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Pressure Ulcers Pressure Ulcers The New Investigative Protocols

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Pressure Ulcers Pressure Ulcers The New Investigative Protocols Powered By Docstoc
					   Pressure Ulcers
 The New Investigative
      Protocols


Lynne Condon RNC, BS, RAC-C
Objectives
At the end of the session the attendee will be
able to discuss:
 The difference between avoidable and
  unavoidable pressure ulcers
 The changes that CMS has made to the
  Surveyors investigative protocols
 The importance of accurate assessment and
  follow through by nursing, in prevention and
  treatment of pressure ulcers
History
   CMS Transmittal 4
    • Released November 12, 2004
      • New wording for direction to Surveyors
      • New wording for F 309
        • Non-pressure type ulcers
      • Revision to F 314
What is avoidable?

 Avoidable means that the
 resident developed a pressure
 ulcer and that the facility did not
 do one or more of the following:
The facility failed to…
   Evaluate the resident’s          Monitor and evaluate the
    clinical condition and risk       impact of the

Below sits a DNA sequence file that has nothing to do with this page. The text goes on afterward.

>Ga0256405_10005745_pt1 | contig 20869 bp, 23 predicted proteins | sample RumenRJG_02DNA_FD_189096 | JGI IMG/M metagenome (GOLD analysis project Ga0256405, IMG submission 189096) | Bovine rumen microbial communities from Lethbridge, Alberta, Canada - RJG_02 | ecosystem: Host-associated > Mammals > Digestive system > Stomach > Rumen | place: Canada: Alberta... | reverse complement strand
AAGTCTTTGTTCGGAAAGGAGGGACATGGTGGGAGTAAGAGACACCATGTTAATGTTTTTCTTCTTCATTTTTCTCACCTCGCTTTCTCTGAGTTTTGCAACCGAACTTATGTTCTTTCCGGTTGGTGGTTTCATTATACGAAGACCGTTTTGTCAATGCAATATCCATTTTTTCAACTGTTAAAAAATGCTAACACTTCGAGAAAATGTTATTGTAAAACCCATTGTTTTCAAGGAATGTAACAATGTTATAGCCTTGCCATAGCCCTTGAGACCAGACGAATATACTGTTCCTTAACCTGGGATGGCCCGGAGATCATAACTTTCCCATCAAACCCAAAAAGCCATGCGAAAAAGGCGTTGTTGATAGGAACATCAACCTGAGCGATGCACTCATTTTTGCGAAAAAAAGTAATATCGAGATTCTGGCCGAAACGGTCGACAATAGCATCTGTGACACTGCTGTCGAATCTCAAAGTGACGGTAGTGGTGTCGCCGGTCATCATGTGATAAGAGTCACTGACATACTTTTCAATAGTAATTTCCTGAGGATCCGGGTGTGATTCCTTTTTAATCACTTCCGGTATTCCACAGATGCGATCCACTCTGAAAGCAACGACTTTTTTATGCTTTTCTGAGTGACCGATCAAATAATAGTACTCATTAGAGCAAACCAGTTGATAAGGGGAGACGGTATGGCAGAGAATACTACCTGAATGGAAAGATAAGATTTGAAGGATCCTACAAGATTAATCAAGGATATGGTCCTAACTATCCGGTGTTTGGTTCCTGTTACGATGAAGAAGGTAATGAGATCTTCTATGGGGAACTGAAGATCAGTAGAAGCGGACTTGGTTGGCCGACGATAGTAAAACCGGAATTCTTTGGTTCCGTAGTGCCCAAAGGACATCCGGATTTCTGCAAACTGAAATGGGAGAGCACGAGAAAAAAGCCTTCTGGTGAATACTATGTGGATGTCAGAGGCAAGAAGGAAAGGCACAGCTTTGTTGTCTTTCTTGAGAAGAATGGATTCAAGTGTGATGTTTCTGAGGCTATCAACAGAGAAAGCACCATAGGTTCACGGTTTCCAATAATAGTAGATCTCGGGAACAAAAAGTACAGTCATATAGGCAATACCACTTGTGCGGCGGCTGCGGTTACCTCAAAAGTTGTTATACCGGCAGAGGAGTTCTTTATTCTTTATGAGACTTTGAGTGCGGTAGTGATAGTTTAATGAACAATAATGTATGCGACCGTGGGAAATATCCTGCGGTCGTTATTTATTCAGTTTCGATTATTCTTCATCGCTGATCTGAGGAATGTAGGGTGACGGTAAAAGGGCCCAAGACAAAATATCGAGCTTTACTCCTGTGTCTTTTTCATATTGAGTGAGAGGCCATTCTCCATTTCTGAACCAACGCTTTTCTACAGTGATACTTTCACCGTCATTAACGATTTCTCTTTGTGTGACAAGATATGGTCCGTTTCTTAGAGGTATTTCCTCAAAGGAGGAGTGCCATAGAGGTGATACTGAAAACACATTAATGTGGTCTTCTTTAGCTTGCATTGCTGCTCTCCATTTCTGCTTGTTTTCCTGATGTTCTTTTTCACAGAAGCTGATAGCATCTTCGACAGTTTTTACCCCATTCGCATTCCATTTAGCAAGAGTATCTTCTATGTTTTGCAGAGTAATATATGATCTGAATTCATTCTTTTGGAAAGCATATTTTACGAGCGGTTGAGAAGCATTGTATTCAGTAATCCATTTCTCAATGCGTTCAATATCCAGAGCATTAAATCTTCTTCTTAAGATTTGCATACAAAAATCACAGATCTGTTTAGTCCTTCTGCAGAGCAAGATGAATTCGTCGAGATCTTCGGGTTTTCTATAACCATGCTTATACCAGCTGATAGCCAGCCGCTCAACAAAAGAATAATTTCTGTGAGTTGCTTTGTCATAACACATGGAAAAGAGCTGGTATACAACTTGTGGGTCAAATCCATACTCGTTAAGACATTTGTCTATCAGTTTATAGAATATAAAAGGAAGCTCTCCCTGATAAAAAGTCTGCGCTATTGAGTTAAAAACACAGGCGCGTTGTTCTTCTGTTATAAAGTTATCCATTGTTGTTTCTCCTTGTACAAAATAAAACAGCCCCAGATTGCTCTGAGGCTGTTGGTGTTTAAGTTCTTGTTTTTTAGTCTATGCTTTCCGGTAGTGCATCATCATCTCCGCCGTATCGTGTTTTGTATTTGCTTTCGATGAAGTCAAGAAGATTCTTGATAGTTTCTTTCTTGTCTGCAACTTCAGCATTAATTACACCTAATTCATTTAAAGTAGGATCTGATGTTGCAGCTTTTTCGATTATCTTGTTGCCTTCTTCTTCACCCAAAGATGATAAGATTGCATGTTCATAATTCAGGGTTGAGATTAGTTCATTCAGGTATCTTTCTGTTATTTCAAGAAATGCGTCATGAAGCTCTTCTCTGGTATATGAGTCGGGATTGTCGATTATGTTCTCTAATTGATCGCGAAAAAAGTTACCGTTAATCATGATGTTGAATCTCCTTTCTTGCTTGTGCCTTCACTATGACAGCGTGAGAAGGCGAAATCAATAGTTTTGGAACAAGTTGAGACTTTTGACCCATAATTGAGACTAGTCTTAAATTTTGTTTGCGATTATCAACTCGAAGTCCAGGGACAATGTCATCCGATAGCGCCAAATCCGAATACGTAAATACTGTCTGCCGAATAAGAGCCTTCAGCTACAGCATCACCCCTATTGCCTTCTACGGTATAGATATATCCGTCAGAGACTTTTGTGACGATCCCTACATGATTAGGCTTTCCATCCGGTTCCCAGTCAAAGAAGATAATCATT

factors                           interventions
   Define and implement             Revise interventions as
    interventions that are            appropriate
    consistent with the
    resident’s needs, goals
    and recognized
    standards of practice
History
   • Revised definitions and added
    clarifications for types of ulcers
     • Including non-pressure
   • Greater in depth definitions for:
     • Cleansing
     • Colonization/Infections
     • Debridement
        • Types
Investigative Protocols
   Surveyor Objectives:
    • Determine if ulcer(s) is avoidable or
      unavoidable; and
    • Determine adequacy of the
      interventions to prevent and treat
      pressure ulcers
Investigative Protocols
   Sample is to include residents who have
    been identified as having ulcers
    • Was ulcer caused by:
       • Pressure
       • Non-pressure
   Review of MDS, Plan of Care and other
    risk assessments completed by the
    facility
Investigative Protocols
 Observation
    • Wound site and Treatment
   Preventive measures
    • Positioning
    • Pressure relief
    • RD consult timely
Investigative Protocols
   Does record accurately reflect current
    wound status?
    • Description of site
       • Stage
       • Exudates
       • Necrotic tissue – eschar or slough
       • Erythema or swelling around site